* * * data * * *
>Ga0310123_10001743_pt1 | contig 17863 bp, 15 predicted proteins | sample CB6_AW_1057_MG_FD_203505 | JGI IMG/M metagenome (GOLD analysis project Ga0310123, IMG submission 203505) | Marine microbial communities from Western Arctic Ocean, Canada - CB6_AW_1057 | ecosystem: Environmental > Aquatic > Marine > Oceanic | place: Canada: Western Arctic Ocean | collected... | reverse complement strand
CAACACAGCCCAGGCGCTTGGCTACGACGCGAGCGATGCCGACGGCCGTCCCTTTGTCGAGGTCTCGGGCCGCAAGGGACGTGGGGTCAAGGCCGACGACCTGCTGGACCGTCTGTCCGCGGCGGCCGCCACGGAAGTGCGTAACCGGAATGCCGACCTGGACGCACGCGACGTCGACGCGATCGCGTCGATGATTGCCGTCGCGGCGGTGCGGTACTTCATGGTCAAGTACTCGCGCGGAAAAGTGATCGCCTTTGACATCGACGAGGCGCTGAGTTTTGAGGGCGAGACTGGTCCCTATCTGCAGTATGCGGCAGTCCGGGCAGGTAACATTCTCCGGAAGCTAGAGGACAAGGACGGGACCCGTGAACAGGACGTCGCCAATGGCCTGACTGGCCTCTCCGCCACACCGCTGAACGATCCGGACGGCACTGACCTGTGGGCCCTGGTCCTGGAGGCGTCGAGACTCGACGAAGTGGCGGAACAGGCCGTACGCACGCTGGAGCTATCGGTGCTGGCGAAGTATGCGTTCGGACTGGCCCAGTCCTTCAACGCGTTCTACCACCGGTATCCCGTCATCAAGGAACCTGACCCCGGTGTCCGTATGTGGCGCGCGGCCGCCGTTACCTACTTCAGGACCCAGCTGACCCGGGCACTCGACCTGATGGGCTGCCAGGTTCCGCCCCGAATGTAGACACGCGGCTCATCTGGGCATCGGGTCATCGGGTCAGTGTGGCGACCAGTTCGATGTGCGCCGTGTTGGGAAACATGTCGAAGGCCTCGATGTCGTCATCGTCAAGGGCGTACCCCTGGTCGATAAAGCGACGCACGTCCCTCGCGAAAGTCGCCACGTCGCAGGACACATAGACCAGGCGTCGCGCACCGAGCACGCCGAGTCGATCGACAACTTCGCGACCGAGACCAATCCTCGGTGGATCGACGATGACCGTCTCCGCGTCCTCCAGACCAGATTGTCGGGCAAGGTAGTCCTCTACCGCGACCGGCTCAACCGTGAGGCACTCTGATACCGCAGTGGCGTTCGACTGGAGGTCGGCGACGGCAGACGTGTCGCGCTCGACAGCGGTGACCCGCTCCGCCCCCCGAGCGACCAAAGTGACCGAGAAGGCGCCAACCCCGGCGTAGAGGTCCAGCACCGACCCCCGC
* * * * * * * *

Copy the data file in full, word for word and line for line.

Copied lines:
>Ga0310123_10001743_pt1 | contig 17863 bp, 15 predicted proteins | sample CB6_AW_1057_MG_FD_203505 | JGI IMG/M metagenome (GOLD analysis project Ga0310123, IMG submission 203505) | Marine microbial communities from Western Arctic Ocean, Canada - CB6_AW_1057 | ecosystem: Environmental > Aquatic > Marine > Oceanic | place: Canada: Western Arctic Ocean | collected... | reverse complement strand
CAACACAGCCCAGGCGCTTGGCTACGACGCGAGCGATGCCGACGGCCGTCCCTTTGTCGAGGTCTCGGGCCGCAAGGGACGTGGGGTCAAGGCCGACGACCTGCTGGACCGTCTGTCCGCGGCGGCCGCCACGGAAGTGCGTAACCGGAATGCCGACCTGGACGCACGCGACGTCGACGCGATCGCGTCGATGATTGCCGTCGCGGCGGTGCGGTACTTCATGGTCAAGTACTCGCGCGGAAAAGTGATCGCCTTTGACATCGACGAGGCGCTGAGTTTTGAGGGCGAGACTGGTCCCTATCTGCAGTATGCGGCAGTCCGGGCAGGTAACATTCTCCGGAAGCTAGAGGACAAGGACGGGACCCGTGAACAGGACGTCGCCAATGGCCTGACTGGCCTCTCCGCCACACCGCTGAACGATCCGGACGGCACTGACCTGTGGGCCCTGGTCCTGGAGGCGTCGAGACTCGACGAAGTGGCGGAACAGGCCGTACGCACGCTGGAGCTATCGGTGCTGGCGAAGTATGCGTTCGGACTGGCCCAGTCCTTCAACGCGTTCTACCACCGGTATCCCGTCATCAAGGAACCTGACCCCGGTGTCCGTATGTGGCGCGCGGCCGCCGTTACCTACTTCAGGACCCAGCTGACCCGGGCACTCGACCTGATGGGCTGCCAGGTTCCGCCCCGAATGTAGACACGCGGCTCATCTGGGCATCGGGTCATCGGGTCAGTGTGGCGACCAGTTCGATGTGCGCCGTGTTGGGAAACATGTCGAAGGCCTCGATGTCGTCATCGTCAAGGGCGTACCCCTGGTCGATAAAGCGACGCACGTCCCTCGCGAAAGTCGCCACGTCGCAGGACACATAGACCAGGCGTCGCGCACCGAGCACGCCGAGTCGATCGACAACTTCGCGACCGAGACCAATCCTCGGTGGATCGACGATGACCGTCTCCGCGTCCTCCAGACCAGATTGTCGGGCAAGGTAGTCCTCTACCGCGACCGGCTCAACCGTGAGGCACTCTGATACCGCAGTGGCGTTCGACTGGAGGTCGGCGACGGCAGACGTGTCGCGCTCGACAGCGGTGACCCGCTCCGCCCCCCGAGCGACCAAAGTGACCGAGAAGGCGCCAACCCCGGCGTAGAGGTCCAGCACCGACCCCCGC